In his book Welsh Folklore, published in 1887, Elias Owen mentions the following story from Llandrillo in Denbighshire:
Nearby was a little valley called Cwm Pennant, after the river which ran through it, and the valley was believed to be the home of fairies. One day, two men were otter-hunting in this valley when they saw a little red creature run across a field and hide in some tree roots on the riverbank. They were doubtful that this was an otter, as to their knowledge otters were never red, so they decided to catch the animal alive, so they could examine it. One of them covered one hole under the tree roots with a sack, whilst the other poked a stick down another hole, until at last something rushed out of the first hole and was caught in the sack.
The men began to carry the sack home but were very surprised when they heard a little voice saying “My mother is calling for me; oh, my mother is calling for me!” In their surprise they dropped the sack and out of it came a little man, dressed in red – obviously a fairy – and he ran away.
I was thrilled to read this tale, because a very similar story can be found in Lancashire – in two different places. The first story is set in Hoghton, in an area where the old and well-used rabbit warrens were once home to many fairies. Once there were two poachers who knew this area well, but they had been caught poaching once too often and their dogs and their nets had been taken from them. Undeterred, they went rabbit-hunting again, with only a ferret and a couple of sacks in which to store their booty. They knew the best place to hunt and so it wasn’t long before their ferret had rooted out the inhabitants of a warren and with their sacks over the entrance holes, it was a simple job to catch their quarry. However, they could not see exactly what they had caught.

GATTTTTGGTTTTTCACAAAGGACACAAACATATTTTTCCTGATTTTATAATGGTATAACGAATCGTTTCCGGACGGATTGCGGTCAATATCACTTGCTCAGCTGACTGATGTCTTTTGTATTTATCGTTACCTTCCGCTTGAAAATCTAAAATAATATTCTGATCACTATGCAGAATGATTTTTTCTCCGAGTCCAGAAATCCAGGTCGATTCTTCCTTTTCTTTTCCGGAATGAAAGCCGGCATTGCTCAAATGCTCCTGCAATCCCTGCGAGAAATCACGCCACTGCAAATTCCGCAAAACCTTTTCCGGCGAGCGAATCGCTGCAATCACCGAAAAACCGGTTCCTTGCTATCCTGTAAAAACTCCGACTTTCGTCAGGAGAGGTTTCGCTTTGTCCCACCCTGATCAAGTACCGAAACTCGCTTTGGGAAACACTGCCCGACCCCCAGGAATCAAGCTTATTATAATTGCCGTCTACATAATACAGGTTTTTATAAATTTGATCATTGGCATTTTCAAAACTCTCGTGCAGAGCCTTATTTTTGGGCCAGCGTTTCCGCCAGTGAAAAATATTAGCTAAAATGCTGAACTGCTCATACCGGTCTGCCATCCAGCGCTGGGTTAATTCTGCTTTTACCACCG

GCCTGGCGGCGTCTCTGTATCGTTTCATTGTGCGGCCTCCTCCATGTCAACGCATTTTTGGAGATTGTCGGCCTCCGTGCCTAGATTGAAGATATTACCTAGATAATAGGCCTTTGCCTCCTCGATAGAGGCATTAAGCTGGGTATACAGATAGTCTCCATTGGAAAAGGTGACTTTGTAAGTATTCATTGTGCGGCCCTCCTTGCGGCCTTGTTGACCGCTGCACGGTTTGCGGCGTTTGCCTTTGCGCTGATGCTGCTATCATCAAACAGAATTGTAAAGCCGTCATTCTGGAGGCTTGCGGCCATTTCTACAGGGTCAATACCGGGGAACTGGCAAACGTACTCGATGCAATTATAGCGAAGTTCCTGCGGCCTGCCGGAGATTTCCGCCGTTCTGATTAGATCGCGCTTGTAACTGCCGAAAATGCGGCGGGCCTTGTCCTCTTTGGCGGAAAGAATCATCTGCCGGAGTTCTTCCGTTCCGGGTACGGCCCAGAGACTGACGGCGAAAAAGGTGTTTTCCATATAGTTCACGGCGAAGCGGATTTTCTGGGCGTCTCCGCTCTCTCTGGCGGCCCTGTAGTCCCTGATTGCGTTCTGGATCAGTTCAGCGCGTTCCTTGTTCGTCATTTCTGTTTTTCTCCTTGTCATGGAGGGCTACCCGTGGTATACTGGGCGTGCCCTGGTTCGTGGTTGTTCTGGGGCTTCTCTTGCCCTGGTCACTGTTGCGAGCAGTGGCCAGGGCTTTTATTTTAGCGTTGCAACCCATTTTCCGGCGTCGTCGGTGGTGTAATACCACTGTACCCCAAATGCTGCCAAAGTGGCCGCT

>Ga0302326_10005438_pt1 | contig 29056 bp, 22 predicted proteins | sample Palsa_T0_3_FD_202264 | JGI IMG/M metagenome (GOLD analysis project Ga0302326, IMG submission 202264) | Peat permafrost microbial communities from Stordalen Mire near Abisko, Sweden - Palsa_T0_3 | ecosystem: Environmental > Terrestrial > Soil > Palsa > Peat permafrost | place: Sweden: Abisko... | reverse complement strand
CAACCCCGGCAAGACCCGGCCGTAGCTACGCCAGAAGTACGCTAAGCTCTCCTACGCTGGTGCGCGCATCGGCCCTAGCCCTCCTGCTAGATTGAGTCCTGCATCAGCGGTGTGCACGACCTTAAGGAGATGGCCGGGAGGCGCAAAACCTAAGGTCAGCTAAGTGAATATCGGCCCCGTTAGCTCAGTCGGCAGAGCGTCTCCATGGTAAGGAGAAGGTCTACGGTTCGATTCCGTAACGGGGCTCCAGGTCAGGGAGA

They were walking home, with the sacks slung over their shoulders, when one of them heard a voice from his sack calling out, ‘Dick, wheer artta?’ At once another voice called out from the other sack; ‘In a sack, on a back, riding up Hoghton Brow!’ Shocked, the poachers dropped their sacks and ran away.
Next day, they retraced their steps and found their abandoned sacks, neatly folded by the side of the road. And that was the end of their poaching days; the sacks were used for potatoes and the men went back to earning an honest living with their weaving looms.
And here’s the same story, set in Barley. A pair of poachers once caught a couple of fairies. One night, they had crept to a rabbit warren, put their sacks over the rabbit holes and left them there until they could tell by the feel that they had caught something. They tied the necks of their sacks, slung them over their backs and set off for home. Walking back up the steep hill to Barley, they remarked to each other on the noise their catches were making and then were even more astonished when the squeaking noises coming from their sacks turned into little voices! One voice called out, ‘Where arta? Where arta?’ And the other answered, ‘Here I am, in a sack, going over Barley Brow!’ The poachers dropped their sacks and ran.
Isn’t that marvellous? I am quite used to finding the same story told in towns which are just a few miles apart, but to find this one in Lancashire and then hundreds of miles away in Wales, brings me great delight. I can only hope you find it just as interesting!
I believe there are fairies in my garden. Loved this account.